The invention relates to a white biaxially oriented film made from a crystallizable thermoplastic and having a high level of whiteness and a thickness of from 10 to 500 μm. The film comprises at least titanium dioxide as pigment, and an optical brightener, and has good orientability and very good optical and mechanical properties. The invention further relates to a process for producing this film and to the use of the film.
BACKGROUND OF THE INVENTION
White films with a thickness of from 10 to 500 μm are well known. The whiteness of these known films is generally ≦80%. The films also have an undesirable yellow tinge, that is to say they are not brilliant white. The Yellowness Index, which depends on thickness, is >45 for films of thickness from 10 to 100 μm, for example.
The object of the present invention was to provide a white film with a thickness of from 10 to 500 μm which, besides having good orientability, good mechanical properties and good optical properties, above all has a high level of whiteness in combination with a low Yellowness Index.
The good optical properties include uniform, streak-free coloration over the entire width and length of the film, low transparency (≦40%) and an acceptable surface gloss (≧10).
A low Yellowness Index means that according to the invention the Yellowness Index of the films at a film thickness of from 10 to 500 μm is ≦40, preferably ≦35, particularly preferably ≦30.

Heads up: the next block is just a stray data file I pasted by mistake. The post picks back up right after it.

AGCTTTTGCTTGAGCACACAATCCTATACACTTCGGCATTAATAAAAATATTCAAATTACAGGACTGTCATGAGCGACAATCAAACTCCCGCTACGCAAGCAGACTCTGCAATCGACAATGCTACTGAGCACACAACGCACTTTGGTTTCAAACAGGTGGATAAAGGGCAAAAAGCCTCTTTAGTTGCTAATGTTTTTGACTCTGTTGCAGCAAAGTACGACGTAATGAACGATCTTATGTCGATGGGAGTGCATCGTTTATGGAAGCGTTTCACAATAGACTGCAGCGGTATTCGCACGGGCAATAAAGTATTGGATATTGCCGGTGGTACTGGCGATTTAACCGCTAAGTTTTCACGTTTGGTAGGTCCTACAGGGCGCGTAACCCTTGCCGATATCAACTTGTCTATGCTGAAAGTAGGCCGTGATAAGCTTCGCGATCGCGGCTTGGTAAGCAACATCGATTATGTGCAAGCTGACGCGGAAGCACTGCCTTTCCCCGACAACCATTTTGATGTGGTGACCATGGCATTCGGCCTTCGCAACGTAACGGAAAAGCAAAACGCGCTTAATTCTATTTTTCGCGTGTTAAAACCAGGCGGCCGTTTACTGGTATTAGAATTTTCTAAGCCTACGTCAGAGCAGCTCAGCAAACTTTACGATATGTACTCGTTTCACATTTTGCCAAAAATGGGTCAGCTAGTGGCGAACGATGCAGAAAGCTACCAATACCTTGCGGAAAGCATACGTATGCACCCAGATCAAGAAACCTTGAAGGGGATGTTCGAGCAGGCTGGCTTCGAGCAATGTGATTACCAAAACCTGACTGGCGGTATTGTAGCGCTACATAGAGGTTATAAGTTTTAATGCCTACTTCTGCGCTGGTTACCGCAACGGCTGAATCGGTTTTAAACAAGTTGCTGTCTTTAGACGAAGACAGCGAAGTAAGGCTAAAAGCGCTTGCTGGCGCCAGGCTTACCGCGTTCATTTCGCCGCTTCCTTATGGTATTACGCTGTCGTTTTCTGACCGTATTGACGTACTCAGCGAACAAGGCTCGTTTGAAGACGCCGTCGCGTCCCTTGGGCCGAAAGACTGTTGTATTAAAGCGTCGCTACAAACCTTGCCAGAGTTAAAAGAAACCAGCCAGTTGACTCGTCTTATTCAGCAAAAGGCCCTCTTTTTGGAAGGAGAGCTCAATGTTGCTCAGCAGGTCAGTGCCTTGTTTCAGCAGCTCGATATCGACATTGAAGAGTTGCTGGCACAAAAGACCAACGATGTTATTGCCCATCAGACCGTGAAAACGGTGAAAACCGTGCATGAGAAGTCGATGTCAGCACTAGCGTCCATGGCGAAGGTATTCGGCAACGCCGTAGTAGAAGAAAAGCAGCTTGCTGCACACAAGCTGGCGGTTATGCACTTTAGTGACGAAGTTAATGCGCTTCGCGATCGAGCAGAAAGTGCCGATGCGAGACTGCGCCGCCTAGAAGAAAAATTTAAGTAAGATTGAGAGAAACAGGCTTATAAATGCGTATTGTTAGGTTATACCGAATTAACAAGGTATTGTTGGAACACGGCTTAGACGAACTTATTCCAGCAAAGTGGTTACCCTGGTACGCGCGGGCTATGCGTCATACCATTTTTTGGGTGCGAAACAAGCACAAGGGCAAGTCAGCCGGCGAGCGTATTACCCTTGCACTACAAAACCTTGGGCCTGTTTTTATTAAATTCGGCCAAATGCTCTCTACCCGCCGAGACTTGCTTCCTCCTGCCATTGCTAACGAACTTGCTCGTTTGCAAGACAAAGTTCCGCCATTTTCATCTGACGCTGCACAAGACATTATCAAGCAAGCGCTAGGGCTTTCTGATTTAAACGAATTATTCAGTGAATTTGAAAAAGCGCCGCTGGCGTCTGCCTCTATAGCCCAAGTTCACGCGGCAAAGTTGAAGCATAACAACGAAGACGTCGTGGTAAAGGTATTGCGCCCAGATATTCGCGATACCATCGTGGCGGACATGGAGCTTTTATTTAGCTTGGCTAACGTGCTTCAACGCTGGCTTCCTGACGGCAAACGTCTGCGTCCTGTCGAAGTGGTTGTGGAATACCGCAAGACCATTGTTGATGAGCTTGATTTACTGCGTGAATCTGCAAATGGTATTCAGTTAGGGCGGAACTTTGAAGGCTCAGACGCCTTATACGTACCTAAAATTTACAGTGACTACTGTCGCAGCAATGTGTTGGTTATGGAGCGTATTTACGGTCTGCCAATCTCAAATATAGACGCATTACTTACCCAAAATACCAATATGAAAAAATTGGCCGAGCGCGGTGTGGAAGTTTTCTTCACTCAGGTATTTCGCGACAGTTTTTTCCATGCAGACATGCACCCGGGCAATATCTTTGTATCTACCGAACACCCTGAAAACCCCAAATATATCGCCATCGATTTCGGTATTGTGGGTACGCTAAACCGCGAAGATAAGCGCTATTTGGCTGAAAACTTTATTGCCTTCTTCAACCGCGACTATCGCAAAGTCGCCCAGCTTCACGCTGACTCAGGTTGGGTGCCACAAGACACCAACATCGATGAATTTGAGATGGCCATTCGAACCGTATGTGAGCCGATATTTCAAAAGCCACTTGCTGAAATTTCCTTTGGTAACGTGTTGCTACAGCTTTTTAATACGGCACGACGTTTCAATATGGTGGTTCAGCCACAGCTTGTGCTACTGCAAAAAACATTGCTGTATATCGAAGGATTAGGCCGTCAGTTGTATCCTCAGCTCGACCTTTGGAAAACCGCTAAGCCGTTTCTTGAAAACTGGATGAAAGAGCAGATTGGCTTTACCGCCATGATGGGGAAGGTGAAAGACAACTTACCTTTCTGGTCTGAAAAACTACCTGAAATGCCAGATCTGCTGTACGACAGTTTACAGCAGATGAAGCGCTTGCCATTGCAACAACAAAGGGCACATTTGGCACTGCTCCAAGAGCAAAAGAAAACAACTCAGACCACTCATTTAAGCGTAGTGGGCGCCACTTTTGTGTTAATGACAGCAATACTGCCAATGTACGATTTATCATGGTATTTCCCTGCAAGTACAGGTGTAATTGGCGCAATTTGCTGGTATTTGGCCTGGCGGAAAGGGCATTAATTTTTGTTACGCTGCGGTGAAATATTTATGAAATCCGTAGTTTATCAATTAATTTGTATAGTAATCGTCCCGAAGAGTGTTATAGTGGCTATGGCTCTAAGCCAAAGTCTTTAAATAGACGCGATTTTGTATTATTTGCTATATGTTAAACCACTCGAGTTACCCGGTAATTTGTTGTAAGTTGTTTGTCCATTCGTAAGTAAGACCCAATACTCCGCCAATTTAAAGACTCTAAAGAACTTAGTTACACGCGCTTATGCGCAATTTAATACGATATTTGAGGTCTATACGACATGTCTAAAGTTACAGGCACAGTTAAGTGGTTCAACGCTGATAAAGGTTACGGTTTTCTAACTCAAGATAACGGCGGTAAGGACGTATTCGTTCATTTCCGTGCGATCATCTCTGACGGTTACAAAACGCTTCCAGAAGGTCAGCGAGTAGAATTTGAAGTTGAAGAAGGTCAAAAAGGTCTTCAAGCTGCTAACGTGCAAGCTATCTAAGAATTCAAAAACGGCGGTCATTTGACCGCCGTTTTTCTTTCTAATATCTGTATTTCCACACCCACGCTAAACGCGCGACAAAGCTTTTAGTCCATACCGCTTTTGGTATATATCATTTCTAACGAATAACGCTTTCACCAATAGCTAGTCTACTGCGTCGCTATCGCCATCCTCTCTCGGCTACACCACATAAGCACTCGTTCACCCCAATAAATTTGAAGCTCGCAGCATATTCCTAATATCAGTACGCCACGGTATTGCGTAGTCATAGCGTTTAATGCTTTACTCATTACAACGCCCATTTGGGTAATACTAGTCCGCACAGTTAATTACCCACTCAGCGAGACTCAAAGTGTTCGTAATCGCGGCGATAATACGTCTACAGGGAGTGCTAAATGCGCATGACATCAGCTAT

A high level of whiteness means that the whiteness of the films is ≧85%, preferably ≧87%, in particular ≧90%.
The good mechanical properties include a high modulus of elasticity (EMD>3300 N/mm2; ETD>4800 N/mm2), and also good tear strengths (in MD>130 N/mm2; in TD>180 N/mm2) and good longitudinal and transverse elongations at break (in MD>120%; in TD>70%).
Good orientability includes excellent capabilities of the film for orientation during its production, both longitudinally and transversely, without break-offs.
The novel film should moreover be recyclable, that is to say that any cut material arising during continuous film production can be fed back into the production operation, in particular without loss of optical or mechanical properties from the film.
DESCRIPTION OF THE INVENTION
This object is achieved by a white film with a thickness of from 10 to 500 μm whose principal constituent is a crystallizable thermoplastic, wherein the film comprises at least one titanium dioxide of the rutile type as white pigment and at least one optical brightener, where the optical brightener and/or the titanium dioxide are fed as a masterbatch during film production.
The white film comprises, as principal constituent, a crystallizable thermoplastic. Examples of suitable crystallizable or semicrystalline thermoplastics are polyethylene terephthalate, polybutylene terephthalate, polyethylene naphthalate, and preference is given to polyethylene terephthalate.